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Omaha daily bee. (Omaha [Neb.]) 187?-1922, September 01, 1913, Image 1

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RELOCATED The Bee's Business Office Is Now Reached Through the Main Entrance of the Bee Building.
The Omaha Daily Bee
BEE BUSINESS QPFIOE
Now Located on tlio West Sldo of
First Floor of Bco Building.
Go Through Main Entrance.
THE WEATHER.
Local Showers
VOL. XLIII-NO. 64.
OMAHA, MONDAY MORNING, SEPTEMBER 1, 1913-TEN PAGES-
SINGLE COPY TWO CENTS.
AMERICANS RESENT
WARNING TO "BEAT
IT" OOTJF MEXICO
President's Action "Unwarranted"
and "Due to Ignorance," Say
Telegrams from Capital.
FEW OF COLONY MEAN TO GO
Their Leaving Would Prejudice Wei
fare and Financial Interests.
MISSIONARIES UP IN ARMS
Reasons for Instructions for Exodus
Appear to Them Inadequate.
REACTION FROM FIRST SCARE
More 'Southbound. Persona Croaalntf
the .Border at ArUona Point
Than nefwrceM Hastening
in Other Direction.
NEW YORK, Aug. ffl.-Prwltont "Wil
son's 'recommendation that American rest
dents of Mexico leave the country, "Is
resented" by the American colony In
Mexico City; tow American Intend to
leave If they do leave their -welfare and
financial Interests "would be seriously
prejudiced;" the president's action was
"unwarranted" and due to "simple
lenoran.ee of What Is actually transpiring
In Mexico" this summarizes the contents
of various telegrams of protest received
In this city yesterday and today from
Mexico City.
Senor Sebastian Camocho, president of
the Mexican senate, and one of Mexico's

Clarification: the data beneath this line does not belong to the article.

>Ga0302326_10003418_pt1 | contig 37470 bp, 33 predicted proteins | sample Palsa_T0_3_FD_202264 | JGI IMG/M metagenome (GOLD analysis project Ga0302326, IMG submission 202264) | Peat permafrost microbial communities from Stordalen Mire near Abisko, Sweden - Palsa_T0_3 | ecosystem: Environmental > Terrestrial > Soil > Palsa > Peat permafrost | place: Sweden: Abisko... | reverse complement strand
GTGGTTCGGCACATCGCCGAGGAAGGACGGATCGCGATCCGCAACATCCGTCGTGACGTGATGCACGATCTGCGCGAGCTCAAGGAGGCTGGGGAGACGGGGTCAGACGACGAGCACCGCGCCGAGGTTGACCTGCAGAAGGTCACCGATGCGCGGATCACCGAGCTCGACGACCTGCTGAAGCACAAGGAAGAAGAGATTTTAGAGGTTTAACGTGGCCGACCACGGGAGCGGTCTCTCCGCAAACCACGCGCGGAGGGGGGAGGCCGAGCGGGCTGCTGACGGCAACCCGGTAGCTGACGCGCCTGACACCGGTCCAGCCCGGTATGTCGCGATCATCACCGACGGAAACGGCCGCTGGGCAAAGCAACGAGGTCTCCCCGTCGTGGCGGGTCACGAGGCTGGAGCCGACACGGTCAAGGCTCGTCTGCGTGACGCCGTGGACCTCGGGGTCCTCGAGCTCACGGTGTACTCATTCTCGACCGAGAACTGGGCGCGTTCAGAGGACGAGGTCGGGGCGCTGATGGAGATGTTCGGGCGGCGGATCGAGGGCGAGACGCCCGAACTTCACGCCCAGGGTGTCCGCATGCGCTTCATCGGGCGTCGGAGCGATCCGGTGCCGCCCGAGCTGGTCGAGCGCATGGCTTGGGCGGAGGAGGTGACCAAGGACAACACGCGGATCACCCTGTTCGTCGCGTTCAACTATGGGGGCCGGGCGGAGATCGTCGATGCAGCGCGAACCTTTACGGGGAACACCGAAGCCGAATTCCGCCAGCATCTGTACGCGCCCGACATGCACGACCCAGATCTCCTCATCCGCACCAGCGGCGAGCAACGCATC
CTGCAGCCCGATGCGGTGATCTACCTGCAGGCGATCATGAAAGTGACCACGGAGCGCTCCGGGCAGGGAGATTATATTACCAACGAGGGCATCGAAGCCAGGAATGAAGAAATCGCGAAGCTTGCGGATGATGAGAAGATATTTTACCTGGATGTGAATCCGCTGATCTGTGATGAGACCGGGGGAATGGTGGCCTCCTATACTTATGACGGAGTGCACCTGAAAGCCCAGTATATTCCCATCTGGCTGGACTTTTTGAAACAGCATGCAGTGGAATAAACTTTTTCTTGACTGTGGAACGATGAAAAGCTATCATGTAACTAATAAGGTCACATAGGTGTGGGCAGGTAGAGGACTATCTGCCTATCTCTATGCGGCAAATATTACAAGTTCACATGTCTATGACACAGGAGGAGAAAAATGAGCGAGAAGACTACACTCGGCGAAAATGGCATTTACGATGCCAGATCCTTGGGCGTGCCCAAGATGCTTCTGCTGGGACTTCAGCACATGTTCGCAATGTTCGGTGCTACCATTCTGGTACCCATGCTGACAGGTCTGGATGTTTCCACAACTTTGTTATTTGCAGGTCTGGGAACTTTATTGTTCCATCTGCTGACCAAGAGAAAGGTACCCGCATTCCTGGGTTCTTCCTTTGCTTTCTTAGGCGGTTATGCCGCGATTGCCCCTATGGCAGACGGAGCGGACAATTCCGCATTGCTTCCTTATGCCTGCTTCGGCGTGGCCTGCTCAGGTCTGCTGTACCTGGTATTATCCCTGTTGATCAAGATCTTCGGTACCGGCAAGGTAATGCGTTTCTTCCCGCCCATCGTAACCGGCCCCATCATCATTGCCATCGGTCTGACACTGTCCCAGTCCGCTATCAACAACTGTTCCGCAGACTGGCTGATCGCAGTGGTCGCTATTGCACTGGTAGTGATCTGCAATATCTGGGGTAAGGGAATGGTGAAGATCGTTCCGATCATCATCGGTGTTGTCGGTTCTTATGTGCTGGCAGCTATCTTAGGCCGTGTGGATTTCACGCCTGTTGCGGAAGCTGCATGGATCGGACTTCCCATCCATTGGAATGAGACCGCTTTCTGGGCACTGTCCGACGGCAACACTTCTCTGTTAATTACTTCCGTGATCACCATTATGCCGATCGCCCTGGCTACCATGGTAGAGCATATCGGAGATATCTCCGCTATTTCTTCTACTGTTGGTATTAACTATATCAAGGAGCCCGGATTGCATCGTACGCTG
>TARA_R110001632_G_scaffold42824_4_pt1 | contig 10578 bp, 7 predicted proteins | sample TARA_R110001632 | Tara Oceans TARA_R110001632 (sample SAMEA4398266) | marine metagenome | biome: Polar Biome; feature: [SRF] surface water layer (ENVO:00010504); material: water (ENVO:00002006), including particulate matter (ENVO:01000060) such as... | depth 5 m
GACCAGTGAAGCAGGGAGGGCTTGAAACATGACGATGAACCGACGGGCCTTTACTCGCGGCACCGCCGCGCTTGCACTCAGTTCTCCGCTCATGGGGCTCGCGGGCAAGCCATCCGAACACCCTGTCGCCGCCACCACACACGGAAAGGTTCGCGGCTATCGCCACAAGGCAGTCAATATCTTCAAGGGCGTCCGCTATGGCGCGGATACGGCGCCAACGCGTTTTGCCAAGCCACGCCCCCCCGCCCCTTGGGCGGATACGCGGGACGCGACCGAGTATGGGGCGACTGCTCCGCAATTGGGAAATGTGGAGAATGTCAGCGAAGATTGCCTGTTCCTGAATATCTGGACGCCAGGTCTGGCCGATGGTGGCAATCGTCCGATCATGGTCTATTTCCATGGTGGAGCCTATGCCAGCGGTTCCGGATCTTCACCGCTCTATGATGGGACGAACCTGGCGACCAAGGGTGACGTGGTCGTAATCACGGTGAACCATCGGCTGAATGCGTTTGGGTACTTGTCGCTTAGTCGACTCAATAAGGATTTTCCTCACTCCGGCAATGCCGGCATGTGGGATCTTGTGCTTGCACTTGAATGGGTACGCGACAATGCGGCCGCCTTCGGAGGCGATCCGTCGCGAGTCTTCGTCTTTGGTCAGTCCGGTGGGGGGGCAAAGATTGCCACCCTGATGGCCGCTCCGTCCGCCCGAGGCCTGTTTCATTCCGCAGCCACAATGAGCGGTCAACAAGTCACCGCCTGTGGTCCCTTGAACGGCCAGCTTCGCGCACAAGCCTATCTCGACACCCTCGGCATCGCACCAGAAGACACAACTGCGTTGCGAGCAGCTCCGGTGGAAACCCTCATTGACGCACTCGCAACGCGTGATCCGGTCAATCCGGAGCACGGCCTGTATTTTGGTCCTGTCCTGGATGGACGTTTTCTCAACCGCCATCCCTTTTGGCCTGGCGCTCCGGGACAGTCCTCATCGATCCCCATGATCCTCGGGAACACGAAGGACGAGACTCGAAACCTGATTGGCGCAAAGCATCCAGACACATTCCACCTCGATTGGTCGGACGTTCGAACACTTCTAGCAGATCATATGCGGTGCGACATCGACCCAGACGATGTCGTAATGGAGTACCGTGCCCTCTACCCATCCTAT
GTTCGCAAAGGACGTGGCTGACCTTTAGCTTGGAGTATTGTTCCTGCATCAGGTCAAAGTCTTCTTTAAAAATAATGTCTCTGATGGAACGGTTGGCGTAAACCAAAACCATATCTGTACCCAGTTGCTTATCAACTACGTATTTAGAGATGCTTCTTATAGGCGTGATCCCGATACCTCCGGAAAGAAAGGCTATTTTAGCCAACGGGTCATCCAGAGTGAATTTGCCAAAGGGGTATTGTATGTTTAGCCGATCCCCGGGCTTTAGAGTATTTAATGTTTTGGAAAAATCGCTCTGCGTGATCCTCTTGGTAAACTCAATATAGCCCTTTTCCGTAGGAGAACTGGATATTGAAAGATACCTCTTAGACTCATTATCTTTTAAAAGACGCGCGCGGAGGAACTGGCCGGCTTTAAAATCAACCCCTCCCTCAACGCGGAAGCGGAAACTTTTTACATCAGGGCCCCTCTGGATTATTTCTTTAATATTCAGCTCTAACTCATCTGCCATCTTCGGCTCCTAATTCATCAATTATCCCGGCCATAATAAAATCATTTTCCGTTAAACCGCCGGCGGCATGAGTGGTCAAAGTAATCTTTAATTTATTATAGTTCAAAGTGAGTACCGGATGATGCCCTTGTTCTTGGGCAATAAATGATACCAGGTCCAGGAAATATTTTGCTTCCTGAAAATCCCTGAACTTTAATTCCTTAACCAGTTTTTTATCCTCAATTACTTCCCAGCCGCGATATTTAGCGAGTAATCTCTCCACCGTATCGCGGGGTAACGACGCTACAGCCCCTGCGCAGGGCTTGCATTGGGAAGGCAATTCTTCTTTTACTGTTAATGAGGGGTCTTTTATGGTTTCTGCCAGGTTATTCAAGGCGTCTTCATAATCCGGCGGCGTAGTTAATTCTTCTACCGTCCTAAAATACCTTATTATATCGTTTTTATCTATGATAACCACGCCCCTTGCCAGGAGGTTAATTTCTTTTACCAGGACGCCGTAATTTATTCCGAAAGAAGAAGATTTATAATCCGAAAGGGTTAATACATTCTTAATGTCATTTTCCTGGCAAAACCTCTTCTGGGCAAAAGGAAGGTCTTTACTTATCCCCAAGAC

elder statesmen, telegraphed to James A.
Bcryrnser, president or the Mexican Tele
graph company, saying the American
colony "Is satisfied and tranquil" and
requesting him to call President Wilson's
attention to "the tremendous damages,
which would result from his warning for
which In atl loyalty I state that there
Is no reason."
Missionaries Object.
The Methodist Episcopal board of
foreign missions received advices from
Dr. John W. Butler, superintendent o
its mission In Mexico City, saying that
the "Washington Instructions for an
American exodus" were "much resented"
by th,e American colony, "that the rea
sons given for It appear Inadequate" and
that the missionaries there objected to
leaving.
In view of this protest, the Melhodlat
board, the Presbyterian board, and those
pfother denominations have .declined to
advise their missionaries to 'leave tpo,
-country? .tsocoinmendlW.ojB1ty -that. Mo-
women ana cmraren oe rewwea iu jjisees
of safety.
The Mexican Telegraph company re
ceived a telegram from Its superintendent
In Mexico City, Charles, E. Camming,
saying that there was "a stronsf reaction
from the first scare caused, by Presi
dent Wilson's command to leave Mexico",
and that in his opinion " ve.y small
proportion of the American colony here